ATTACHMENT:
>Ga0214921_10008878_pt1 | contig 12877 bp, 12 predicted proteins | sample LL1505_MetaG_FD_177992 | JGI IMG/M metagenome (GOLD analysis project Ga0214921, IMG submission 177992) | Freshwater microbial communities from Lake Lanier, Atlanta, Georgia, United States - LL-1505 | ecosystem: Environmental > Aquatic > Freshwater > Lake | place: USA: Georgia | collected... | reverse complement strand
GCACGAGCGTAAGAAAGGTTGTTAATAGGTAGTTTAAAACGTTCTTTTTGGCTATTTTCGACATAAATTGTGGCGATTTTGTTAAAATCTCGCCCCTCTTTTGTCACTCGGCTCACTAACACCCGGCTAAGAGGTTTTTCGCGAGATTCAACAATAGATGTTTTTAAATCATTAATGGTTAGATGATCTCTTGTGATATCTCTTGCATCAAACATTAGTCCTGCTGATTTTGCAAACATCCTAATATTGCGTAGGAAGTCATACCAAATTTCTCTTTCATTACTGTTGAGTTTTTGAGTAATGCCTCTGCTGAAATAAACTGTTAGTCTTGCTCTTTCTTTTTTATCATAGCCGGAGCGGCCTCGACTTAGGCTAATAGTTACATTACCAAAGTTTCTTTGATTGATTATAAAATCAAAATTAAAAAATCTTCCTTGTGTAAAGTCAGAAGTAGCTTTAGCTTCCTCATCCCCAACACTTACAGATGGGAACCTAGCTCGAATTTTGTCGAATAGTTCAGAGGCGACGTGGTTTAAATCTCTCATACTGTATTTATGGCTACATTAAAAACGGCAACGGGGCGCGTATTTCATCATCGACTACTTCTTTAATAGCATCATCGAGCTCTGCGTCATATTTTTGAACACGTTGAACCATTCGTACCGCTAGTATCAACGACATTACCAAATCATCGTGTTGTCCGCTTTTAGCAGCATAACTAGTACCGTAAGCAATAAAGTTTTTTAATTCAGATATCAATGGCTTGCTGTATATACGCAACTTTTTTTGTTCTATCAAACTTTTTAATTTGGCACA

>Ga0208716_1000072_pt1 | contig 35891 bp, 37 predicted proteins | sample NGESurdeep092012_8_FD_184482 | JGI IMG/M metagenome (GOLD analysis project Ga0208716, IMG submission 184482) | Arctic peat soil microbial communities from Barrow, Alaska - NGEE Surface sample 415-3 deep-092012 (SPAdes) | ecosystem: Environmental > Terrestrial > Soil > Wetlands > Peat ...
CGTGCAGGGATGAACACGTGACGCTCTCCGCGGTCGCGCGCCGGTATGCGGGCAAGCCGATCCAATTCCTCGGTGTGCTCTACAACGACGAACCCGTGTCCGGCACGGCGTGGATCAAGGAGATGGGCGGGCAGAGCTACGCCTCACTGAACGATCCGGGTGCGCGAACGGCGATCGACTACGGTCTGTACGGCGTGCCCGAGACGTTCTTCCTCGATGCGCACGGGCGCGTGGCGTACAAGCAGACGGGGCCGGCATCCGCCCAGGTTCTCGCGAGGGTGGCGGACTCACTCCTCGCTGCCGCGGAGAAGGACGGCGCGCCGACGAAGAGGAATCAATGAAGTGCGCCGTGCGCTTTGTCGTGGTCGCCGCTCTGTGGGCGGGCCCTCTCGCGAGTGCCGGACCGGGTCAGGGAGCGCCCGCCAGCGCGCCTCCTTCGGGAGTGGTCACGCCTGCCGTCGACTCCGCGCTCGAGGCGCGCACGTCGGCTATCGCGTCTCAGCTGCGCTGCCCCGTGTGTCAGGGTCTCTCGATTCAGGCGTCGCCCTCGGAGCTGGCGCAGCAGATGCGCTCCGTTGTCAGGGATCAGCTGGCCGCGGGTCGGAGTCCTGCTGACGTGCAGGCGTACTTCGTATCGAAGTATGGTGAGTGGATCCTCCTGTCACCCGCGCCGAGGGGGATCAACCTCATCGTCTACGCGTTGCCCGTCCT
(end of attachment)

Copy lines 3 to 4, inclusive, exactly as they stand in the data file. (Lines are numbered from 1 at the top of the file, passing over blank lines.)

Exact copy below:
>Ga0208716_1000072_pt1 | contig 35891 bp, 37 predicted proteins | sample NGESurdeep092012_8_FD_184482 | JGI IMG/M metagenome (GOLD analysis project Ga0208716, IMG submission 184482) | Arctic peat soil microbial communities from Barrow, Alaska - NGEE Surface sample 415-3 deep-092012 (SPAdes) | ecosystem: Environmental > Terrestrial > Soil > Wetlands > Peat ...
CGTGCAGGGATGAACACGTGACGCTCTCCGCGGTCGCGCGCCGGTATGCGGGCAAGCCGATCCAATTCCTCGGTGTGCTCTACAACGACGAACCCGTGTCCGGCACGGCGTGGATCAAGGAGATGGGCGGGCAGAGCTACGCCTCACTGAACGATCCGGGTGCGCGAACGGCGATCGACTACGGTCTGTACGGCGTGCCCGAGACGTTCTTCCTCGATGCGCACGGGCGCGTGGCGTACAAGCAGACGGGGCCGGCATCCGCCCAGGTTCTCGCGAGGGTGGCGGACTCACTCCTCGCTGCCGCGGAGAAGGACGGCGCGCCGACGAAGAGGAATCAATGAAGTGCGCCGTGCGCTTTGTCGTGGTCGCCGCTCTGTGGGCGGGCCCTCTCGCGAGTGCCGGACCGGGTCAGGGAGCGCCCGCCAGCGCGCCTCCTTCGGGAGTGGTCACGCCTGCCGTCGACTCCGCGCTCGAGGCGCGCACGTCGGCTATCGCGTCTCAGCTGCGCTGCCCCGTGTGTCAGGGTCTCTCGATTCAGGCGTCGCCCTCGGAGCTGGCGCAGCAGATGCGCTCCGTTGTCAGGGATCAGCTGGCCGCGGGTCGGAGTCCTGCTGACGTGCAGGCGTACTTCGTATCGAAGTATGGTGAGTGGATCCTCCTGTCACCCGCGCCGAGGGGGATCAACCTCATCGTCTACGCGTTGCCCGTCCT